"You have such a pretty face, Heather. If you could just lose that extra weight, you would be so attractive."
Diane, my co-worker, sounds like she's trying to complement me yet I feel so low that I expect Richard Simmons to bust through a wall like the Kool-Aid Man and save my fat ass.
"Yeah, I'm going to. I'm going to go back to Weight Watchers. I'm really going to do it!"
The words are out of my mouth before I can stop them. Diane looks satisfied, like she's finally ministered to the fat girl, and walks away smiling.
I have issues with food. Food is my comforter, my friend, my alcohol and my heroin all rolled into one.
I lean on it in times of crisis and I celebrate with it when life goes well. I have a big crutch and it's time to lose it.
My weight has been a problem since childhood, when my well-meaning grandparents would give me all of their dinner leftovers. I think they were just responding to how happy food made me. I reveled in playing human garbage can until I had to face the kids on the bus who would call me names and make fun of me because I couldn't fit into the "cool" clothes. As a result, I fought hard to stay in the background. Drawing attention to yourself when you're a fat kid is the kiss of death.
As I got older, I discovered the bonding power of chocolate. Whenever boyfriend problems arose, my fellow food addicts and I would drown our sorrows in chocolate.
I remember the night my friend Becky was fighting with her boyfriend. She picked me up and announced we were going to Frisch's; this was a situation that only a hot fudge cake could fix. Never one to turn down fudge, I've participated in (and instigated) many Hot Fudge Cake Therapy sessions. During one of my first stints at Weight Watchers, I learned that a hot fudge cake is over half a day's food allotment.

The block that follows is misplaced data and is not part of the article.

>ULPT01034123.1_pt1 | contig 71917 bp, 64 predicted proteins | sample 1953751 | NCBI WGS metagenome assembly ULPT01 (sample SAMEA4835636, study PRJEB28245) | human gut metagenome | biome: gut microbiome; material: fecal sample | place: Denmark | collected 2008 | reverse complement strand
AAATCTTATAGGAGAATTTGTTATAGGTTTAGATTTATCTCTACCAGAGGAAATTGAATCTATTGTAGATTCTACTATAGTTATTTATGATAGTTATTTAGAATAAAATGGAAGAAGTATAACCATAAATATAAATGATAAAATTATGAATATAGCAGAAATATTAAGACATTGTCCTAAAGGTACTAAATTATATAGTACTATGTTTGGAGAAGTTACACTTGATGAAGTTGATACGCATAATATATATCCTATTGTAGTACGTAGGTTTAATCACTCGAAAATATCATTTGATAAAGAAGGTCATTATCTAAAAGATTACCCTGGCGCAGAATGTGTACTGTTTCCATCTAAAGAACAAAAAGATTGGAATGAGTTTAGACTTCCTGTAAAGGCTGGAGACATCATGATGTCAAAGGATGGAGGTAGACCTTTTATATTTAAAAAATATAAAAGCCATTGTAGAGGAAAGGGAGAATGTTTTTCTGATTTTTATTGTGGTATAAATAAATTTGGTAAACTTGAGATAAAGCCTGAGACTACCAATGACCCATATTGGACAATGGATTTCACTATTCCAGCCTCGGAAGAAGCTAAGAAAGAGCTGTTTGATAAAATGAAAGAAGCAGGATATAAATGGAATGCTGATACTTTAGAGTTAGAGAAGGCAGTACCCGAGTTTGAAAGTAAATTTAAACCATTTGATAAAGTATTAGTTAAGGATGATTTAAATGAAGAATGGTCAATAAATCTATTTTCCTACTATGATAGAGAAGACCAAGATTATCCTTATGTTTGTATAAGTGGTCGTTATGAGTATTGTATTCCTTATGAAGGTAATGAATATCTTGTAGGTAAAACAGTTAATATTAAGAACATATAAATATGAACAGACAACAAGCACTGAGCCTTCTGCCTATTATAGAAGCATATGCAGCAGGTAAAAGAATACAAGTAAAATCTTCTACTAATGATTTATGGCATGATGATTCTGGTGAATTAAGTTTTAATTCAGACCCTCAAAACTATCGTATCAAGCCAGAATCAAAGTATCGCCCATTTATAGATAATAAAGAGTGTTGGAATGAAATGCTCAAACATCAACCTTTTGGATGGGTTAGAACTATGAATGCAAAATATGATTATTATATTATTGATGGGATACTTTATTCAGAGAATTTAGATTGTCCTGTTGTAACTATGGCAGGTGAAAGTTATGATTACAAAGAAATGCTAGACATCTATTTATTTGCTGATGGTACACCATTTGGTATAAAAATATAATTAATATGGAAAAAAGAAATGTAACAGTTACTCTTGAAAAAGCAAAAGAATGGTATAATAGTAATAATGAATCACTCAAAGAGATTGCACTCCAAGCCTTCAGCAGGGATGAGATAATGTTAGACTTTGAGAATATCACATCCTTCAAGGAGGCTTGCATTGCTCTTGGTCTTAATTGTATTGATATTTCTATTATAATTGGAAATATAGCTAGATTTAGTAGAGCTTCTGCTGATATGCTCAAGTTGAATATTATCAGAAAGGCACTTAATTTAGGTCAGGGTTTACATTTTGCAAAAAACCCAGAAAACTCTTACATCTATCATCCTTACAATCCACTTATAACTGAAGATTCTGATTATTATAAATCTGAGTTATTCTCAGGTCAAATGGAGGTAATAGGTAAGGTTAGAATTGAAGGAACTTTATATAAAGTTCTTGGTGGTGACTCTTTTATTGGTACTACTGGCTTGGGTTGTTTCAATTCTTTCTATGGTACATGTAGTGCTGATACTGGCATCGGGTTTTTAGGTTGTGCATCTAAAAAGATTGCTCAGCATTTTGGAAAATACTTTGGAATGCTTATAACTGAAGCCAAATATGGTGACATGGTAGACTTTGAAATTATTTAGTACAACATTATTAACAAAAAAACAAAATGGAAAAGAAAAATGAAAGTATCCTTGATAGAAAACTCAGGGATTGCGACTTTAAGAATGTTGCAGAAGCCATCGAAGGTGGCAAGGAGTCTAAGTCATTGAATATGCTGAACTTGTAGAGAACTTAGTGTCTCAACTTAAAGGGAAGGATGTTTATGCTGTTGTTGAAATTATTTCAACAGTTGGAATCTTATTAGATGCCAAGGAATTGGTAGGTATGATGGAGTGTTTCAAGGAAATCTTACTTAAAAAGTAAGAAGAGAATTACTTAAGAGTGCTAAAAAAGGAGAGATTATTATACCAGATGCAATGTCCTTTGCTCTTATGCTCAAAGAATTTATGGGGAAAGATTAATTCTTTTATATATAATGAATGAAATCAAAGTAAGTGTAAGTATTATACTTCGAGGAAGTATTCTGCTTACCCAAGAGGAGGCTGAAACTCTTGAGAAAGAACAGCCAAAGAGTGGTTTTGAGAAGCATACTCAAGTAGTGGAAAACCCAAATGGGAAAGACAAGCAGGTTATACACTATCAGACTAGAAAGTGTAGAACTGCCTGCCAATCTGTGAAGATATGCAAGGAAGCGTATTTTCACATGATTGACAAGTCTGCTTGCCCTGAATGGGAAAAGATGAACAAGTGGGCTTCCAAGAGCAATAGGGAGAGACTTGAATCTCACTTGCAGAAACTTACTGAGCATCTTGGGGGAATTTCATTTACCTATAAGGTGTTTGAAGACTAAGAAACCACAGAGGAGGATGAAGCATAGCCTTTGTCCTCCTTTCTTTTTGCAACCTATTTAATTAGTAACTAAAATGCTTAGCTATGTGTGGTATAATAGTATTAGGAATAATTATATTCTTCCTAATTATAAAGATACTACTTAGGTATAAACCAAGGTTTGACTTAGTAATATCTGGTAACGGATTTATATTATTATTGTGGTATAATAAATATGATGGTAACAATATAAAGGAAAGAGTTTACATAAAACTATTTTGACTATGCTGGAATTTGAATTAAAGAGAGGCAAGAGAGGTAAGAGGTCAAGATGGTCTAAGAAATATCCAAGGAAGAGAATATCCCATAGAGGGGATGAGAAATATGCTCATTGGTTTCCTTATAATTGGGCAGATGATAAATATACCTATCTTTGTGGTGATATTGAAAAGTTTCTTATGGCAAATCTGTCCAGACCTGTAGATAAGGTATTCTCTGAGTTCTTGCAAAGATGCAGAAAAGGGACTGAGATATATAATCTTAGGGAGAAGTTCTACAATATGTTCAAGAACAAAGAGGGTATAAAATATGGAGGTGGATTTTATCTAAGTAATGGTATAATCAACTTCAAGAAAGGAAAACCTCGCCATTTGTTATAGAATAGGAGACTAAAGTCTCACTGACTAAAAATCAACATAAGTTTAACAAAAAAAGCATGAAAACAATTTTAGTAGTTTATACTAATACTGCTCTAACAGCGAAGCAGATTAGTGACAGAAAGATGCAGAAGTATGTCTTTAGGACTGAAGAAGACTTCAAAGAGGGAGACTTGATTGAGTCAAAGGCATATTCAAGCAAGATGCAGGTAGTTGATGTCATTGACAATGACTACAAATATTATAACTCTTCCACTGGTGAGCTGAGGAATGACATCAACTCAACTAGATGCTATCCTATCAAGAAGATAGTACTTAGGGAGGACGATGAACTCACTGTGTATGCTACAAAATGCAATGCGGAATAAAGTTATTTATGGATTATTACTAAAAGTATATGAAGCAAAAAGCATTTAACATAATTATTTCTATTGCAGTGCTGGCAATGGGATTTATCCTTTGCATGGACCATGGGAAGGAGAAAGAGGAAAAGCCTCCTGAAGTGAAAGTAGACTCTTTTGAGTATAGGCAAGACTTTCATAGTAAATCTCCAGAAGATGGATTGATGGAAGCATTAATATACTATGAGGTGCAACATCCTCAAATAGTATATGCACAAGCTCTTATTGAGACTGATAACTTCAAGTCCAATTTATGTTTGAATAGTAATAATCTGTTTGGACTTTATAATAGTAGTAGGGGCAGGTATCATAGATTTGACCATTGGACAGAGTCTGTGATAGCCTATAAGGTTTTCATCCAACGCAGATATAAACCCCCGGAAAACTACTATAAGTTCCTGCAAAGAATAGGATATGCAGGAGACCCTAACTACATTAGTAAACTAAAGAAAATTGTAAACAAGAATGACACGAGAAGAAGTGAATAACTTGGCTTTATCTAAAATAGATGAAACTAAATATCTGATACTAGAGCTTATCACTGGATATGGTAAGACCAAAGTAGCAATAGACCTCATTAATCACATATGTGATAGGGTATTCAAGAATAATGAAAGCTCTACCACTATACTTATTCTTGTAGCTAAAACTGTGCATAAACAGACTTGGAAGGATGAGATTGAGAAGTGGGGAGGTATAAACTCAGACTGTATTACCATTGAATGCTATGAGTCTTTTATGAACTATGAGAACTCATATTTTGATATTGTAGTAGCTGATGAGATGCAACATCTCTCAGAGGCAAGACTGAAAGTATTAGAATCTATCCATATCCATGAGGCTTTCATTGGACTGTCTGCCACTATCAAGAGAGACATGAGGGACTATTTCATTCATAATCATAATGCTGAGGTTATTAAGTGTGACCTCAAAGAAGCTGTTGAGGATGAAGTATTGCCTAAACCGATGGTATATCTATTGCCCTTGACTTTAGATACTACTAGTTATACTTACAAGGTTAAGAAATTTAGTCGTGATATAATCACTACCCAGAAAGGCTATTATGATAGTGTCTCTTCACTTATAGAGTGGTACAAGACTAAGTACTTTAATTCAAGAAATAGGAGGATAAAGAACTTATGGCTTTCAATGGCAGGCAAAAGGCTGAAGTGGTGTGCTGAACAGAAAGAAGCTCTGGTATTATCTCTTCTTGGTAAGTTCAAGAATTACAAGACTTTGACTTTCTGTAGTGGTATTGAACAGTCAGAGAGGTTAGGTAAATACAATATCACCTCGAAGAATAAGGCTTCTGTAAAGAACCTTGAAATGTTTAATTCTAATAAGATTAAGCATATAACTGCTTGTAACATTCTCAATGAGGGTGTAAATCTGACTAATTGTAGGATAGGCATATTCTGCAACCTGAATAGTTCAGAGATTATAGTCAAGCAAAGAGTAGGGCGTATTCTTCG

Starting in my teens, I started dieting and I've done them all — even that infamous cabbage soup diet that gave me diarrhea and the shakes for a week. I don't buy into the fads anymore — I've been burned too many times. Weight Watchers is realistic, doable.
I've actually gotten close to that all-important goal weight in the past. Just three short years ago I was walking four miles a day and eating a very healthy border Arian (on the borderline of vegetarianism) diet full of soy nuts and fruit smoothies and veggies. I was within 20 pounds of my goal weight and felt fantastic. I swore I'd never find myself weighing in at the over-200+ end of the scale, but my pregnancy guaranteed me a spot back in the weigh-in line at Weight Watchers.
As I walked into the crowded Weight Watchers center, I asked myself how I'd let it get back to this again. I sighed as I stood in line, holding my weigh-in card. Damn it. Flashbacks from my pregnant feeding frenzy flashed before me — eating whole pumpkin pies by the light of the refrigerator at 3 am, consuming more meat than my ultra-carnivorous husband, drinking half-gallons of milk a day. I've never been so hungry and I had no desire to exercise. I just wanted to eat and sleep — and I did. And now I'm here again.
The woman behind the scale takes my weigh-in card and smiles at me sympathetically. Seeing the number on the scale is like a punch in the stomach. I have a lot of work ahead of me.
I hate the fact that my weight has dominated so much of my life. In high school, I never dated — and when I finally did start dating, I had such little self-esteem that I made bad choices and ended up in relationships that didn't work out. When my weight is out of control, I feel incredibly self-conscious. I just assume that I'm being judged when I meet someone new. It's awful to feel so uncomfortable in my own skin, yet it's all within my control.
As I walk out of the Weight Watchers center, I remind myself that I've taken the first step and that I can do this. Hopefully this time I'll finally end my emotional ties to Little Debbie and the Twinkie Kid. Until then, I'll bring my little card and weigh in, hoping that my nightly walks are making me not only healthier but lighter.
One day at a time.